Amanda Knox
© The Associated Press/The Canadian Press/Elaine ThompsonIn this Oct. 4, 2011 file photo, Amanda Knox, standing in front of her father, Curt Knox, and other supporters, speaks at a news conference shortly after her arrival at Seattle-Tacoma
Italian prosecutors filed an appeal to the country's highest court on Tuesday seeking a new trial for Amanda Knox of Seattle and her onetime boyfriend, Raffaele Sollecito, in the fatal stabbing of a British student in Perugia, Italy.

The appeal was filed four months after an appellate court overturned the 2009 convictions of Ms. Knox and Mr. Sollecito, in the murder of Meredith Kercher, a British exchange student found dead in November 2007 in the apartment she shared with Ms. Knox.

The appeal had been expected as part of the appeals in the Italian justice system, which could stretch out for some time. If it is granted, prosecutors could retry Ms. Knox in absentia, if necessary, and she could ultimately face extradition if convicted. But her lawyers dismissed that outcome as highly unlikely.

"We're not considering that possibility; for us she has been acquitted," said one of her lawyers, Luciano Ghirga. "That's how the system works, but for us it's a hypothesis far into the future."

Carlo Dalla Vedova, who also represents Ms. Knox, denounced reviving the case, saying it would "reopen painful wounds" and again draw attention to a sensational tale of sex and violence. "I am sorry for the two kids," he said of Ms. Knox, 24, who moved back to her hometown, Seattle, after her release from prison, and Mr. Sollecito, 27, who has been living in southern Italy.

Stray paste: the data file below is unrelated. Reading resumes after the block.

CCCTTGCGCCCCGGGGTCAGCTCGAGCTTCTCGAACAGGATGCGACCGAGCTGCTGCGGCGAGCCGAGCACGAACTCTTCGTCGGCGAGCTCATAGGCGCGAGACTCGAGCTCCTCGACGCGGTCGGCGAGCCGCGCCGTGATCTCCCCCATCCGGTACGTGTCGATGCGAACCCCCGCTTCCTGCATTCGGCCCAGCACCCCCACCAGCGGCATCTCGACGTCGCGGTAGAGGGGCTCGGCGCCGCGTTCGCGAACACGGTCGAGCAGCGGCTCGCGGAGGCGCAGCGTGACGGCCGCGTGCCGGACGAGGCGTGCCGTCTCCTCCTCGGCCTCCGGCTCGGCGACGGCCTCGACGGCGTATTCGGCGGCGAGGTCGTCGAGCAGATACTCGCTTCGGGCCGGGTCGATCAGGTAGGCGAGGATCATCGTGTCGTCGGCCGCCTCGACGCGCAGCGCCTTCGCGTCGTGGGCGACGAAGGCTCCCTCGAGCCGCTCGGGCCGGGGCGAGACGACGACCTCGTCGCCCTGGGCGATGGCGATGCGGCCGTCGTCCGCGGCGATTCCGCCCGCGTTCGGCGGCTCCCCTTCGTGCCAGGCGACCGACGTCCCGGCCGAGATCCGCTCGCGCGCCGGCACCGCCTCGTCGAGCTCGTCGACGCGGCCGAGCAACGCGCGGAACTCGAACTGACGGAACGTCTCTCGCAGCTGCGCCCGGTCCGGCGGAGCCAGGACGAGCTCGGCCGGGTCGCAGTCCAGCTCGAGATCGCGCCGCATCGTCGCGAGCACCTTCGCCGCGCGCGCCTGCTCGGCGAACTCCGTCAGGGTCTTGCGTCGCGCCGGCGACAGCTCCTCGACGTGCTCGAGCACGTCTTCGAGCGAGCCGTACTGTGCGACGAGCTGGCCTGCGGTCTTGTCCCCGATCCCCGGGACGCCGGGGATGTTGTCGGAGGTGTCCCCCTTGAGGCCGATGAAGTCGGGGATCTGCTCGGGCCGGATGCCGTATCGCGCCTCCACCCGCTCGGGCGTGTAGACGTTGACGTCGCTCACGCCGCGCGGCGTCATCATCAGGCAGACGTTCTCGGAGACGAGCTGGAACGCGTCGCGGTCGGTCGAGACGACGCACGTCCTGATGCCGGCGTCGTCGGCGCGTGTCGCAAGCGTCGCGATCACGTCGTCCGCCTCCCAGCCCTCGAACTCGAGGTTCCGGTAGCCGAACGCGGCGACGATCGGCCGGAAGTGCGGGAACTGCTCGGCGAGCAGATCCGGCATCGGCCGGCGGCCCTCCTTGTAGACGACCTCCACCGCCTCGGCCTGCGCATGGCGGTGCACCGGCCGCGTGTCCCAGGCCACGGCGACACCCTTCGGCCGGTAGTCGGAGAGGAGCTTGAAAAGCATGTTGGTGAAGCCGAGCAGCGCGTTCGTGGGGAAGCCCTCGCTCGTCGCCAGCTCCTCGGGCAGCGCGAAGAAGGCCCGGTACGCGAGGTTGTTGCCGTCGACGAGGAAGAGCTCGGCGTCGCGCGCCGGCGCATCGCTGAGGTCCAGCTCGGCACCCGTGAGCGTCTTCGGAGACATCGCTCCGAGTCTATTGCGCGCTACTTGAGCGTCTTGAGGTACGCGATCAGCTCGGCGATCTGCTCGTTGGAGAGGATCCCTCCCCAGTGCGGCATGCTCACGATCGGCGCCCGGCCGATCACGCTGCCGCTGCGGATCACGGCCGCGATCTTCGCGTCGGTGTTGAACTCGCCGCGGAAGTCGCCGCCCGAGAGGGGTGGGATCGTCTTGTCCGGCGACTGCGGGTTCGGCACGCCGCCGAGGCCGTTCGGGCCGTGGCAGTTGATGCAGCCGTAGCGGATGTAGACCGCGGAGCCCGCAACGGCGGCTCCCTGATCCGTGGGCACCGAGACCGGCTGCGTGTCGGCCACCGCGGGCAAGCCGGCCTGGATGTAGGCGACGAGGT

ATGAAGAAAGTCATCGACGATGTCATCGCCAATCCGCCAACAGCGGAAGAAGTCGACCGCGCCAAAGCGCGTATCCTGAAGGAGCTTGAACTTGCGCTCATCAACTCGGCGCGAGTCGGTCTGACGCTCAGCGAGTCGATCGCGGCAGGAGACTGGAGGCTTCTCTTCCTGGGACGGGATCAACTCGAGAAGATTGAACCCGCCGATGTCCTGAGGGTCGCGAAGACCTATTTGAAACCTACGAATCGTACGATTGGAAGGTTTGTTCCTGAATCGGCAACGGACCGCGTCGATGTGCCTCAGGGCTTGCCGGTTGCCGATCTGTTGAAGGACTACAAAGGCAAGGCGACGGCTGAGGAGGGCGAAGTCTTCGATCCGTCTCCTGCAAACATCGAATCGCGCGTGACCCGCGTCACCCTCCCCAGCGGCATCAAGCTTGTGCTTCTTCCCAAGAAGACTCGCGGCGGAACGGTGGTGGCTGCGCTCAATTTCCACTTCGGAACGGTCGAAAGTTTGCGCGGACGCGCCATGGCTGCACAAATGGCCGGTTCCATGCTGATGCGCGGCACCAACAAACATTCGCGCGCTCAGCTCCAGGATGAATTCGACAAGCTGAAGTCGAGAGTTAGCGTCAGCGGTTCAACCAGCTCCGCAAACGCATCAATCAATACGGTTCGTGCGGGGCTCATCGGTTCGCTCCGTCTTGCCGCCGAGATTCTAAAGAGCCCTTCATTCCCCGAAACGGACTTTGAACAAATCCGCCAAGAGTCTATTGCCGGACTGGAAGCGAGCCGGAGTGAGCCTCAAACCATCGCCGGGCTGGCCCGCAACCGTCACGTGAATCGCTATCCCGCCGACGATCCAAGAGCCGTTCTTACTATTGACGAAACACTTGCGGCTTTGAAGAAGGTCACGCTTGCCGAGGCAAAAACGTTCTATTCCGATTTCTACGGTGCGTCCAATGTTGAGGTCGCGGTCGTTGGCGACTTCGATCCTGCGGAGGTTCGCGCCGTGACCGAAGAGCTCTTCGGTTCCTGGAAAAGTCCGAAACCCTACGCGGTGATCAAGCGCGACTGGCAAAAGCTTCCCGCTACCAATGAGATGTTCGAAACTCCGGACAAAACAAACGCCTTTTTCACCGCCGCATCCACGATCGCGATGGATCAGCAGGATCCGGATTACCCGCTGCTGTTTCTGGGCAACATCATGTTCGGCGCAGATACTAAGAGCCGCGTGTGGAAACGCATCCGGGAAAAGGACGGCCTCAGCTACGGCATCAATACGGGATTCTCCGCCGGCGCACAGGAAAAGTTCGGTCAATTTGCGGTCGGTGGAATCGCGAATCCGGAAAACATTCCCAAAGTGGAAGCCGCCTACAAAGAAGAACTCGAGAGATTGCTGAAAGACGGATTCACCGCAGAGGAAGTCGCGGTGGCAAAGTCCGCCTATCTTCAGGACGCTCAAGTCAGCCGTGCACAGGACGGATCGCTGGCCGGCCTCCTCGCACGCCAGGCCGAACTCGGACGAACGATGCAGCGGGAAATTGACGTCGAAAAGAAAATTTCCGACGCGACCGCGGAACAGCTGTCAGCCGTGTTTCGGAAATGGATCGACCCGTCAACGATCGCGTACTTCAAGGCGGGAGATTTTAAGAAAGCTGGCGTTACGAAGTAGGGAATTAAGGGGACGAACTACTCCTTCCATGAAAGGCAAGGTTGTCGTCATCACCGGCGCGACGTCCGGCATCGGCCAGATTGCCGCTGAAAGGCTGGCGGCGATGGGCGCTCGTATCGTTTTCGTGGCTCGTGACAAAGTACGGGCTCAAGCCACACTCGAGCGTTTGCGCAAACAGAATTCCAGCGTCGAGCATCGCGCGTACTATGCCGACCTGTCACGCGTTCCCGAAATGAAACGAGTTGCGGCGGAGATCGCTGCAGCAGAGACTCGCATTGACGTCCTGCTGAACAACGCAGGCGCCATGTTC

"But I am especially sorry for Meredith Kercher; silence would have been better," he said by telephone.

Speaking to reporters in Perugia on Tuesday, the prosecutors Giovanni Galati and Giancarlo Costagliola said they remained convinced that Ms. Knox and Mr. Sollecito were guilty of the killing, the news agency ANSA reported. And they challenged the October decision to overturn the conviction, arguing that it was "full of errors," ANSA reported.

In their original case against Ms. Knox and Mr. Sollecito, prosecutors suggested that the killing was the result of a drug-fueled game of rough sex gone awry, involving a reluctant victim, the two defendants and a third man, an Ivorian living in Perugia, Rudy Guede. The seminaked body of Ms. Kercher was found under a duvet, her throat slit, in the house the women shared.

After two appeals, Mr. Guede was found guilty in 2010 of participating in a homicide and is serving a 16-year sentence.

While the prosecutors won convictions of Ms. Knox and Mr. Sollecito in the original case, serious questions were raised about the prosecutor's theory of the crime and the quality of the evidence. After an independent review cast doubt on the DNA evidence, the appellate court ruled that the prosecution's case no longer stood up.

The Supreme Court will not hear new evidence, ruling only on the appeal presented by the prosecution and whether or not proper legal procedures have been followed, Mr. Dalla Vedova said.

Last week, Ms. Knox's defense also filed its appeal in the same case, asking the Supreme Court to overthrow her conviction on slander charges, which was upheld by the appellate court last October. Ms. Knox was found guilty of falsely accusing her former employer, the barman Patrick Lumumba, of being at her apartment on the night that Ms. Kercher was killed. He was arrested but later released. Ms. Knox later said she had been pressured to accuse him.

Mr. Ghirga said he thought the Supreme Court would rule on the admissibility of the appeal later this year.

On Tuesday lawyers for the Kercher family also challenged the appellate court's ruling, "in the interests of the family," said their lawyer, Francesco Maresca.

Ms. Knox is not required to attend the Supreme Court hearing. She could, however, return to Italy in June, Mr. Dalla Vedova said, as a witness in a trial involving her parents, who have been charged with defamation through the press after they said in an interview in a British newspaper that Ms. Knox had told them that she had been verbally and physically abused by the police.

Mr. Dalla Vedova said his client was not worried because her innocence had "been proven." He added, "We're just sorry she has to deal with all this again."